We are now in the South Island of New Zealand.
A man asked me and the kids if we are “refugees from Christchurch”.
We said, “no”.
“You look like you could be”.
Makes you think, doesn’t it. Normal everyday people. People like us. People that look like us. Running away from homes that aren’t safe anymore.
Andrew is supposed to speak in Christchurch. “We are fine,” says Noah down in Christchurch, “We have lots of floorspace. Just no electricity, no water and no sewer. We have no phone til the electricity goes back on.” Now think about this for a moment.
Part of me thinks. Lets go in and do something. Anything. I tell you we have been so close to so many “natural disasters” the last couple of years. We ask, we offer and nothing. Should we just be jumping in. Should we have jumped in during the floods in Portugal or the floods in Iran and Pakistan or now in Christchurch. Throwing all caution to the wind and say, “here we are!”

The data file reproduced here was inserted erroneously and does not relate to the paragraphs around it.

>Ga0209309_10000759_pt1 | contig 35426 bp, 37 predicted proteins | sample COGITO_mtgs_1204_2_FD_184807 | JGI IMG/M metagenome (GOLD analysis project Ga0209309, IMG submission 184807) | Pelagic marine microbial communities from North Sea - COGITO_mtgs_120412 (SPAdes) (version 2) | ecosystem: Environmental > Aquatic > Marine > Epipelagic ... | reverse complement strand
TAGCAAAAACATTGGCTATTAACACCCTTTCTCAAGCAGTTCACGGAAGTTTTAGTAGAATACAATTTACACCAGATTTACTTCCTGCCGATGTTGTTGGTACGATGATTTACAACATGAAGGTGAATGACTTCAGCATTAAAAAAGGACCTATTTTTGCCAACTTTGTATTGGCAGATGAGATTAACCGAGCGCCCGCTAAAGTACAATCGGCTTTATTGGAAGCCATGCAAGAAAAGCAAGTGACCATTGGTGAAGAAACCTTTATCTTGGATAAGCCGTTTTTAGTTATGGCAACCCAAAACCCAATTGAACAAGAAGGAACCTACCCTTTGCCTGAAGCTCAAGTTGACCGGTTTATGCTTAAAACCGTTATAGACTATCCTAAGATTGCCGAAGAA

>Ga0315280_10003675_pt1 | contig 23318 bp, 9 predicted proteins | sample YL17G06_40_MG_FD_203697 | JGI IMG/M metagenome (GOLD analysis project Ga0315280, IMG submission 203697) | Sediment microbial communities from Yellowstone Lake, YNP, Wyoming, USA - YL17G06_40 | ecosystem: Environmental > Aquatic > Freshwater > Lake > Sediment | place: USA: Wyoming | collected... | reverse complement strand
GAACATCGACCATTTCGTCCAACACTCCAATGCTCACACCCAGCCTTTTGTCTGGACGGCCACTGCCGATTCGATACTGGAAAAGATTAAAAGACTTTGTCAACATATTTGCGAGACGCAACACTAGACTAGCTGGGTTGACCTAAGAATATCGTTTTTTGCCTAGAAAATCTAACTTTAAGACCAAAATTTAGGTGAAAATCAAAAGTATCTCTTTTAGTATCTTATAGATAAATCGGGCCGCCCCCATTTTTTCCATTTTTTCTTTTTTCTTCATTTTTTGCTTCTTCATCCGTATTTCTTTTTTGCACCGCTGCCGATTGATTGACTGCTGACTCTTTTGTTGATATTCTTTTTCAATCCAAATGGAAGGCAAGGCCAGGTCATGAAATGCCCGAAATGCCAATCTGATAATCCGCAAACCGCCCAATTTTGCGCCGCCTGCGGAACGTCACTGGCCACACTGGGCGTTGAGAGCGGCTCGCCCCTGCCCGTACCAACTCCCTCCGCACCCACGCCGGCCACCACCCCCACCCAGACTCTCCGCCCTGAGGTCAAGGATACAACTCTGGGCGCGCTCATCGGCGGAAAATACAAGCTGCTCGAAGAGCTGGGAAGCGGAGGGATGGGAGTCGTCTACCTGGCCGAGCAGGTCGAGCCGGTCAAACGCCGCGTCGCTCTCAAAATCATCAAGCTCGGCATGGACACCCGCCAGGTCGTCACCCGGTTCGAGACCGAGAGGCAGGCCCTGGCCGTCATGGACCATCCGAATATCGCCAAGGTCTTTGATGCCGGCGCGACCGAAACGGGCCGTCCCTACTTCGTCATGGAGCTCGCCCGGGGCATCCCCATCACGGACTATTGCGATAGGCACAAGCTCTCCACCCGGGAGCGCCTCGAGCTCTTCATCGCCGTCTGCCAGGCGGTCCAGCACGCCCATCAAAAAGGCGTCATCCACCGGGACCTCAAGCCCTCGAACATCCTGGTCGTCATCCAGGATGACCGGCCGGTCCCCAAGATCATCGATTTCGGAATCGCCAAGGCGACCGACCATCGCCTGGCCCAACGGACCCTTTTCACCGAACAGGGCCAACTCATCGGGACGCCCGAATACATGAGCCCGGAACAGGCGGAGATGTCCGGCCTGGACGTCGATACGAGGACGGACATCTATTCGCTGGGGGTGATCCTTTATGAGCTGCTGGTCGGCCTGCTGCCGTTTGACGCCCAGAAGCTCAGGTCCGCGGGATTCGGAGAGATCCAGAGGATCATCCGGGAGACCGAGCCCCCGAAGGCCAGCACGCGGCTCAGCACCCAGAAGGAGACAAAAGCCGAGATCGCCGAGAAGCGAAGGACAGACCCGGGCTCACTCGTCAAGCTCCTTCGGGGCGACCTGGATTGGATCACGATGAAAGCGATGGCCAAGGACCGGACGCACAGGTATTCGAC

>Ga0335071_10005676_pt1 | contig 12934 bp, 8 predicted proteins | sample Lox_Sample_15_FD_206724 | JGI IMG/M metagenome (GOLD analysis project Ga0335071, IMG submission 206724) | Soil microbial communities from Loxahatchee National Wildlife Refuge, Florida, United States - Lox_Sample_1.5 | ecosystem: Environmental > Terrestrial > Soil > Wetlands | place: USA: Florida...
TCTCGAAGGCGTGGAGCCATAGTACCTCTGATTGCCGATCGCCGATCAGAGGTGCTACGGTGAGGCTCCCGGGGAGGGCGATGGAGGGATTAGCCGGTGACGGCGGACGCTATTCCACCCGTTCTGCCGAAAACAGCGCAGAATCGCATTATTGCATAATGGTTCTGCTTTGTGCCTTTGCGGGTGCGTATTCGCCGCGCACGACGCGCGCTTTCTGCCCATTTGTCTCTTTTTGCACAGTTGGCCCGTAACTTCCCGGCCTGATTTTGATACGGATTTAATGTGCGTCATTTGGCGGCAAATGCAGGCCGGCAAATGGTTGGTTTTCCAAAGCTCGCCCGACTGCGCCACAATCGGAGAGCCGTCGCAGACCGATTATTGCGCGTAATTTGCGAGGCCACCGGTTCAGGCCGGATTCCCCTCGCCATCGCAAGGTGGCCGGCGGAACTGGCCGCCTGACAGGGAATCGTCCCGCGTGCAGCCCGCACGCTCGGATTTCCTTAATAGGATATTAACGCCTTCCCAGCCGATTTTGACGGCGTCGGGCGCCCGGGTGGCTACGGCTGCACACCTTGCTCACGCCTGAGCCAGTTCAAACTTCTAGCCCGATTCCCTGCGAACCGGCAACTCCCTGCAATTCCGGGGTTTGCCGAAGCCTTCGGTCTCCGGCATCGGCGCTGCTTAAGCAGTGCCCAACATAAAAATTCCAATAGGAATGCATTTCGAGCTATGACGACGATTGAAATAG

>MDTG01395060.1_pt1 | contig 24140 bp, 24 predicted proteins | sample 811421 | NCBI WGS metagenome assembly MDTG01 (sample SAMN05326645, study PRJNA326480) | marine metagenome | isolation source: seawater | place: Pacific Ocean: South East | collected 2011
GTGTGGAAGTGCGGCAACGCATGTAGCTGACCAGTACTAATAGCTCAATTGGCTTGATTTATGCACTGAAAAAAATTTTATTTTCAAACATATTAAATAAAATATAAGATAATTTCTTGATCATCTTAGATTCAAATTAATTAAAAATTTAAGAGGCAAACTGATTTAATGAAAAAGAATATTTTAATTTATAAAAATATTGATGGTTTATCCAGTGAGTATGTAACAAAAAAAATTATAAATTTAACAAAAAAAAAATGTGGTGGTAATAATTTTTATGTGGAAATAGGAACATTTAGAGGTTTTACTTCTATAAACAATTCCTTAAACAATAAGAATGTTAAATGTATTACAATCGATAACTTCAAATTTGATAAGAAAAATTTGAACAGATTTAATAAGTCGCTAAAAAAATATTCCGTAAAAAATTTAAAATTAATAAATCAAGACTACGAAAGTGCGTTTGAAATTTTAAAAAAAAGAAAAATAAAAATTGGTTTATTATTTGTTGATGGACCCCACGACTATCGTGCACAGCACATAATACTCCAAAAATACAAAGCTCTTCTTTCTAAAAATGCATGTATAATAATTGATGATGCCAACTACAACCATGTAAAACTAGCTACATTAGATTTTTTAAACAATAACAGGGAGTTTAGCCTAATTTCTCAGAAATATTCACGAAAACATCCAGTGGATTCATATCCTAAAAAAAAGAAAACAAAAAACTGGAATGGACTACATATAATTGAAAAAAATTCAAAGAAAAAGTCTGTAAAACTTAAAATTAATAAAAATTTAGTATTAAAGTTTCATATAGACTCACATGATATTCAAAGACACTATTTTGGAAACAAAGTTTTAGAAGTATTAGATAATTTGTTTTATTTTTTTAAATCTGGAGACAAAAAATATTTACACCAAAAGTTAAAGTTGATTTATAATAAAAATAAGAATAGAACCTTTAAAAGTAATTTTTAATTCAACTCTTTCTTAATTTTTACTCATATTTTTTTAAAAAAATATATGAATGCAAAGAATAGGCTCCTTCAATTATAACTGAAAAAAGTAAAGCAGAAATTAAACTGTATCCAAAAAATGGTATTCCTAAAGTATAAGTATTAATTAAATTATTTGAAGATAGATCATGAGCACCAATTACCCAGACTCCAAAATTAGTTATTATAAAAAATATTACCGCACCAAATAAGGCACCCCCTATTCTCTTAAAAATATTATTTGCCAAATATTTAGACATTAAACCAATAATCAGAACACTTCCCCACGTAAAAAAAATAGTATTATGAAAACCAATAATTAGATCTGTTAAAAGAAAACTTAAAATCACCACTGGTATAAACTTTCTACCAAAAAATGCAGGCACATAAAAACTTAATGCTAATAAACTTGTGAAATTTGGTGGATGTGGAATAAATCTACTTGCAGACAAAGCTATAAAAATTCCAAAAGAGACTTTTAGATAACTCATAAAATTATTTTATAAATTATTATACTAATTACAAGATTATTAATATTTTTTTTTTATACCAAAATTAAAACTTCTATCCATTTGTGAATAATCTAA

So here we are on the edges of another natural disaster. We are strangely safe. I thought that traveling full time would make us feel more at risk but it has had just the opposite effect. We feel less at risk. Maybe partly because we have less stuff to be at risk. We have a small shovel instead of a sewer. We have an 8 litre water bag instead of water pipes. We have unbreakable dishes. We don’t have a mortgage. But being safe doesn’t change the fact that others are at risk.